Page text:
Until that dark grey day at the beginning of 1985, a couple of months after the single's release, when a friend gave me a compilation tape that his elder brother had made. I rewound the tape and played Upside Down over and over again which was quite painfully through the earphones of my red Sony Walkman. I just couldn't get enough of the track. I had found my band, I thought. The track had everything, primal drumming, vicious feedback an underlying feeling of malevolence but beneath it all was a really catchy song.

I eagerly awaited the next single Never Understand, which didn't disappoint and the glorious debut that was Psychocandy the merits of which I could bang on about all day.

My love affair with the Mary Chain dissolved with the third album Automatic which to this day I have trouble playing. I did, however continue to buy everything they released and the odd glimmer of genius is apparent on all of their subsequent releases just not in abundance as on the first 2 albums.

From the Jesus and Mary Chain I found the Velvet Underground and Can who, eventually, with the help of a certain Radio 1 DJ led me to The Fall .

Jesus And Mary Chain - Upside Down

Just what is needed on a Sunday morning to blow the cobwebs away.

I remember watching the band's first appearance on the Whistle Test and looking on in awe until my mate, S broke the spell, saying "if that was John Lydon, the mic stand would have went over on the first attempt, they're playing at it" which sparked a highly charged discussion.

Saturday, 23 May 2009

Everybody Loves A Cover . . . Right?

A couple of mellow, relaxing covers for you today.

First up is Mechanical Bride with a cover of Rihanna's Umbrella. The song has been covered a ton of times to varying degrees of success from The manic Street Preachers to Tegan and Sara. This version by Lauren Doss is by far the best, excluding the original, she turns it into a melancholic thing of beauty. Umbrella in it's original form was my song of 2007, I can't think of a single tune from that year that I enjoyed more than it, it would have been perfect if it was not for Jay - Z pointless piss poor rap at the start.

Mechanical Bride - Umbrella

Next is a cover of Pressure Drop originally by Toots & The Maytals, covered here by Irish singer/songwriter David Kitt. Pressure Drop is another track which has been covered a fair few times, most notably by the Clash but also by Robert Palmer and The Specials.

David Kitt - Pressure Drop

Friday, 22 May 2009

Just Because

Not your usual, angsty, twee indie sound from Trembling Blue Stars. But a beguiling piece of ambience to watch the sun set while having a G&T.

Have a good weekend

This is also for Simon over at The Songs That People Sing whose wife gave birth to a bouncing baby boy, Alfie yesterday.

Trembling Blue Stars - One Wish Granted

Its Friday . . . Let's Dance

Today it's the turn of 2 big hitters in the world of soul. One each from 2 of the most influential labels of the 60's, Stax and Motown.

First up is a track from my all time favorite soul album Otis Blue. This album was released in 1965 and was Otis' third album most of the tracks on the album are down tempo tunes, however with Shake, Otis turns an already good dance tune by Sam Cooke into an absolute stormer that you just can't help but move to.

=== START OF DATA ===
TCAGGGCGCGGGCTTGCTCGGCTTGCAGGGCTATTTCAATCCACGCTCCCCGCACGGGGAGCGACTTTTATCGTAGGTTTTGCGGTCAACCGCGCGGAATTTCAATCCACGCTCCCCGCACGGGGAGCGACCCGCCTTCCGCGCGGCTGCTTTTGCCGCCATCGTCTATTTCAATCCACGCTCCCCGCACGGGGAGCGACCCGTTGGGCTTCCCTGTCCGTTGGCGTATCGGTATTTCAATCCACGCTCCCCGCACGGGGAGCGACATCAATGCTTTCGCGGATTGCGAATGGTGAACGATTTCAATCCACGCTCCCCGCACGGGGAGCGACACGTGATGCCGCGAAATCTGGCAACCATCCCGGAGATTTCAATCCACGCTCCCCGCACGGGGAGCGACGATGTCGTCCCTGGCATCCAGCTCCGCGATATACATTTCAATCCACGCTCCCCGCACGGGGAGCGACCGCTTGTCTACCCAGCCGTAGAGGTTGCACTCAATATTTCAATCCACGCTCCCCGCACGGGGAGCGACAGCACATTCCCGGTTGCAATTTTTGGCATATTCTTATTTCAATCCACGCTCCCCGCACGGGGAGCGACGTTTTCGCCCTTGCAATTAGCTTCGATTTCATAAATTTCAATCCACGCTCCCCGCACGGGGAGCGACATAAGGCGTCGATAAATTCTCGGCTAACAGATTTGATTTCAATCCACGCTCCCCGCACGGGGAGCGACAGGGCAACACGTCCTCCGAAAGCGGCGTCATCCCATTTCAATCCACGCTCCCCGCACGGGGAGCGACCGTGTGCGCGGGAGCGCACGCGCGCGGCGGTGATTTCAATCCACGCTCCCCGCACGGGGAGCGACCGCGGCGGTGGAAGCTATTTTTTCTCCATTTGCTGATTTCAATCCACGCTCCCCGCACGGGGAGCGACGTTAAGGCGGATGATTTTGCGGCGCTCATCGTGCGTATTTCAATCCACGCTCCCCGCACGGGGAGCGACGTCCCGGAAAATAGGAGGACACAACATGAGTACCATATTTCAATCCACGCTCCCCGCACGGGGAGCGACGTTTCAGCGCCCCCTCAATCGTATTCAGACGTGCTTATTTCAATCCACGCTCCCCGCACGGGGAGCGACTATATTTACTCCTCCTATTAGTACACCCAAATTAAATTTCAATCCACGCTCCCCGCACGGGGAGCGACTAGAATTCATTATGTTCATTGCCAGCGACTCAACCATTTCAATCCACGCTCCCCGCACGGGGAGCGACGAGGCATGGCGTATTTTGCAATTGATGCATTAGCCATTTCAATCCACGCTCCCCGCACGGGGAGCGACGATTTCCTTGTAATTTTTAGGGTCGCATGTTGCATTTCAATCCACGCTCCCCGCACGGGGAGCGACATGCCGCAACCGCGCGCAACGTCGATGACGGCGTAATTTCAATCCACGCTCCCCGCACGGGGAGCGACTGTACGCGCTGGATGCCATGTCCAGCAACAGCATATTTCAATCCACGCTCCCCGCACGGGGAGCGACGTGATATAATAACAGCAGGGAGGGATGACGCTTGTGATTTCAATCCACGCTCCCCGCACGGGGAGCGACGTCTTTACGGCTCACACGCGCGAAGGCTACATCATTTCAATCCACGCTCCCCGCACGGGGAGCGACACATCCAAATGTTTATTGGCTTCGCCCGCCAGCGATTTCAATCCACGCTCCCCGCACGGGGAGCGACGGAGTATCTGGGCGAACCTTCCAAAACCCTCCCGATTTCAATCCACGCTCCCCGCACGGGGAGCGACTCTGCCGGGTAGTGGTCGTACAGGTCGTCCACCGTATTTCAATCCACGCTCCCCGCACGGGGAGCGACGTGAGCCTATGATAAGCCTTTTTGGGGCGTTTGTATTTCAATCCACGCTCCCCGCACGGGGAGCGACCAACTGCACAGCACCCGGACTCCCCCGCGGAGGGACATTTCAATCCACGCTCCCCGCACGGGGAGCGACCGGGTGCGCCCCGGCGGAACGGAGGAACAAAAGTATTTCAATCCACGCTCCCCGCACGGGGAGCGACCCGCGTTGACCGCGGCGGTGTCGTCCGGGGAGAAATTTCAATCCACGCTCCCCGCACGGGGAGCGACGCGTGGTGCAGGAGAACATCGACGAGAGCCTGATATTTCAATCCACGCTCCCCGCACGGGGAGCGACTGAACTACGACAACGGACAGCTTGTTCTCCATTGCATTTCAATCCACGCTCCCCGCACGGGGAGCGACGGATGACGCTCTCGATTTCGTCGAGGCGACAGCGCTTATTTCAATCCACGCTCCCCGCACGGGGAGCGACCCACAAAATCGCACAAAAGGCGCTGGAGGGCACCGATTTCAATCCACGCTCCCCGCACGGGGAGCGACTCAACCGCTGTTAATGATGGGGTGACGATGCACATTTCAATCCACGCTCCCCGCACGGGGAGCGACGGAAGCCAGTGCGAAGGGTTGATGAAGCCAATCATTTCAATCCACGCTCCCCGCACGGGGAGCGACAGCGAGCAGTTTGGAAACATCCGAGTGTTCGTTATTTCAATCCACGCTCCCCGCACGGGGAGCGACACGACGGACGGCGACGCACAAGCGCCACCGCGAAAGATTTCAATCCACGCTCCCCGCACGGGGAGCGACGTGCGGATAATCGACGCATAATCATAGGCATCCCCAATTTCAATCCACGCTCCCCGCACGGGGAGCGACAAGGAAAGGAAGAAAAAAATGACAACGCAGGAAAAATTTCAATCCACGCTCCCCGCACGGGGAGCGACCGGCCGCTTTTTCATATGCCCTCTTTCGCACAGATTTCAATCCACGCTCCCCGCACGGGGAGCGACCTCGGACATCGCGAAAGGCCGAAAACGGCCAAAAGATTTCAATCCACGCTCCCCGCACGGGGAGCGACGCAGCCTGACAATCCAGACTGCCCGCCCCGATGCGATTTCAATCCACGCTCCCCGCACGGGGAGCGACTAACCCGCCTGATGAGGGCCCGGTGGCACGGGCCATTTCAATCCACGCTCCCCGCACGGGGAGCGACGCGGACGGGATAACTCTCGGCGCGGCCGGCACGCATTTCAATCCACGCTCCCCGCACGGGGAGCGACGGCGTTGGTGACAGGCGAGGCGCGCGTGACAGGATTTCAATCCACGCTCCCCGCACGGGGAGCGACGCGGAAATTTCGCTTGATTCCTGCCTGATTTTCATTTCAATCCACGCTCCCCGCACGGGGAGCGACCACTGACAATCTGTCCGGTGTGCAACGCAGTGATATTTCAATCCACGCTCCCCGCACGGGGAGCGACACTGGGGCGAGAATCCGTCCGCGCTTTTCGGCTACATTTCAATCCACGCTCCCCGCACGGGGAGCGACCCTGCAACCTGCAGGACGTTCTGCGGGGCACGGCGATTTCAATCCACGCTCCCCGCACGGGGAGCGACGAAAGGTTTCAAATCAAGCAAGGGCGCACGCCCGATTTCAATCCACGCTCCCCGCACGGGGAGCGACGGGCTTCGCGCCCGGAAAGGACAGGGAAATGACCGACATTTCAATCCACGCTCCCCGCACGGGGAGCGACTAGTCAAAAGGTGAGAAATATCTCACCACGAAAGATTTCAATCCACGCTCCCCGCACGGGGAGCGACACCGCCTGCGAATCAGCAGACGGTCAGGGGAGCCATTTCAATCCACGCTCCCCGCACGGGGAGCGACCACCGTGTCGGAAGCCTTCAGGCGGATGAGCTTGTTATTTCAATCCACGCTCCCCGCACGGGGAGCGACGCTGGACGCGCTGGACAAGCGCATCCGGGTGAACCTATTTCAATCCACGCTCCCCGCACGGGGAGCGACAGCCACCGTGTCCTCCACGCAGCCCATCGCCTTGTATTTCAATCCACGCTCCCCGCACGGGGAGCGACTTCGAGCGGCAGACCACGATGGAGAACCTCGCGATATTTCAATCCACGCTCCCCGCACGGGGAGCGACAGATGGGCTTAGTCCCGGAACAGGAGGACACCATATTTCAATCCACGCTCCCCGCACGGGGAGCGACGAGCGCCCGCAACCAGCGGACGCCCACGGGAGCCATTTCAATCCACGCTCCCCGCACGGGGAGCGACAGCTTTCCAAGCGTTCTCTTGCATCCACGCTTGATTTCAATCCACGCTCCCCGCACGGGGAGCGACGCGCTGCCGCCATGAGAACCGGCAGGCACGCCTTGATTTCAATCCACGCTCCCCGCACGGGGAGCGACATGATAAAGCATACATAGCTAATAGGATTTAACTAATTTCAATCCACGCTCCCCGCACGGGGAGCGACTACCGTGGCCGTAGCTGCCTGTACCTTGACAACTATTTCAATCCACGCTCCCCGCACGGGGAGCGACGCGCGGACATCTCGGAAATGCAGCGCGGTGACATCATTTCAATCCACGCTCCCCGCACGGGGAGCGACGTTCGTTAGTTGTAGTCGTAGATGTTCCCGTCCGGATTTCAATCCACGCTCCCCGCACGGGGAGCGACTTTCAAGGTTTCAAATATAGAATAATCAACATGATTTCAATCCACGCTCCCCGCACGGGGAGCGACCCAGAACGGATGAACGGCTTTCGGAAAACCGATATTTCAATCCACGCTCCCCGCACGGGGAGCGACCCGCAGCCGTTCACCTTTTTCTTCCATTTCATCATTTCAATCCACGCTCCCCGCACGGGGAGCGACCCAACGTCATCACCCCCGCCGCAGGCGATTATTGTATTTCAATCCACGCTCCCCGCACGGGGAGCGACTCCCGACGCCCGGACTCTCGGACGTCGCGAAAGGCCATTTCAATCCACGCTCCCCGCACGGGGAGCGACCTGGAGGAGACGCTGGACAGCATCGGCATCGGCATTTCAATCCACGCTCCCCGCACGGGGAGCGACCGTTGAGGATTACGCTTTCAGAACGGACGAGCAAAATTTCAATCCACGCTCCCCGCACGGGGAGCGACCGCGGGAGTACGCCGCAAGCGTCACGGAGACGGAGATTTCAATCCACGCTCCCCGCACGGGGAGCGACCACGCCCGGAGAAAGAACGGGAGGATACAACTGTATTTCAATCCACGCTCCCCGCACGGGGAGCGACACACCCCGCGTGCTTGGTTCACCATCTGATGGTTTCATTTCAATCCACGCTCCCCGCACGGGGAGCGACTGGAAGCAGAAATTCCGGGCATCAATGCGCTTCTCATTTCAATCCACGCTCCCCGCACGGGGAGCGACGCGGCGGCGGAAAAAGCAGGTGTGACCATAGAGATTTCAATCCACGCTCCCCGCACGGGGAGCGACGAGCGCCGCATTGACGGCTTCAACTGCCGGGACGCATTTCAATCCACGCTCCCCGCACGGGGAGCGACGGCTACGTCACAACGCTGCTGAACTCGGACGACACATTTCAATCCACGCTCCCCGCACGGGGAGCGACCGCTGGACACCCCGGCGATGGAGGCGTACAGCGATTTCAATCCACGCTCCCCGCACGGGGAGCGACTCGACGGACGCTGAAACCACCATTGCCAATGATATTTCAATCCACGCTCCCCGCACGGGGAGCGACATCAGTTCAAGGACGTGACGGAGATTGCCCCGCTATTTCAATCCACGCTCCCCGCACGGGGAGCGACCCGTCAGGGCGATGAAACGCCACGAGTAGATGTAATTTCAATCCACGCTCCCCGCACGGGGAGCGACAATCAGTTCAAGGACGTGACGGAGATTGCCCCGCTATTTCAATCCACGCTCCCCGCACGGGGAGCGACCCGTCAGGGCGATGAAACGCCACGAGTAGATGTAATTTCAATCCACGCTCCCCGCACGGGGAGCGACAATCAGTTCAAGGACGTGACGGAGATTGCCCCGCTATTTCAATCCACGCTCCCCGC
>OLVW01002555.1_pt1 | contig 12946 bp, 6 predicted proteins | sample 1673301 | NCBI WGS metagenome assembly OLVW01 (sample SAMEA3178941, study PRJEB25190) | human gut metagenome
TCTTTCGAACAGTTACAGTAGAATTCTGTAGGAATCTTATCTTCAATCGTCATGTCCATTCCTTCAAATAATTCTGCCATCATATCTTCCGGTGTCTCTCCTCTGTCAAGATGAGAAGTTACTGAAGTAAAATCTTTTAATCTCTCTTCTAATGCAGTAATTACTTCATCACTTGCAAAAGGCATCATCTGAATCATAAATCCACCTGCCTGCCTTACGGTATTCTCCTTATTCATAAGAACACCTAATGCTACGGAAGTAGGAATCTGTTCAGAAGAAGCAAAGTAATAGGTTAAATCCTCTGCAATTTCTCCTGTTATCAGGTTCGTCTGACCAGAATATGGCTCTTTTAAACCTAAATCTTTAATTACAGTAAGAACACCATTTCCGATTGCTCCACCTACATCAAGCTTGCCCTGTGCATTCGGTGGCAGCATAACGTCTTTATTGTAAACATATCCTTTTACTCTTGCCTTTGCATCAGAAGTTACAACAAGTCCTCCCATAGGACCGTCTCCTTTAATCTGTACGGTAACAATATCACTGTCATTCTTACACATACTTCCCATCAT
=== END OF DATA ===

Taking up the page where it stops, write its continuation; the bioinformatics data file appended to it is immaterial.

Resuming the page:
Otis Redding - Shake

The next track is an unreleased track from Motown by Gladys Knight & The Pips - If You Ever Get Your Hands On Love. Like a lot of stuff from the Motown archives, when this came to light it became an in demand track on the Northern Soul Scene, even though the pressings were crackly copies from poor master tapes. It never ceases to amaze me the quality of the stuff that Gordy either never got around to releasing or deemed not good enough.

Glady Knight & The Pips - If You Ever Get Your Hands On Love

Thursday, 21 May 2009

A Fucking Duck House!

Now they're just taking the piss.

There are no words that could possibly convey my contempt.

Crass - Do They Owe Us A Living?

Wednesday, 20 May 2009

Go Now

Does anybody remember a short series of films on BBC 2 in 1995 called Love Bites, I think?

I think there were three of them. They were all either music related or had great soundtracks, at least the two I remember did.

One was called Loved Up and concerned the lives of 2 pilled up ravers. I bought the double album soundtrack of this , for what reason I don't know as I already had all of the tracks bar a couple on 12".

The better film by far, Go Now, starred Robert Carlyle, Juliet Aubrey and Jimmy Nesbitt before he became famous. The story revolved round a couple and their attempts to come to terms with one of them being diagnosed with Multiple Sclerosis. The story was both touching and extremely funny at times, especially the banter between Carlyle and his Sunday League football team mates. The film was set in Bristol and Tricky had a cameo in it.

I taped all of these films and had an urge to watch Go Now last night, until I remembered that a few months ago in a moment of stupidity I decided to clear out the glory hole where all the junk is stored and take the contents to the cowp (refuse yard in English). This included all of the videos we owned, reasoning that as we no longer had a video recorder, there was no need to keep the videos. Bugger! Thank god I didn't use this reasoning with the boxes of tapes.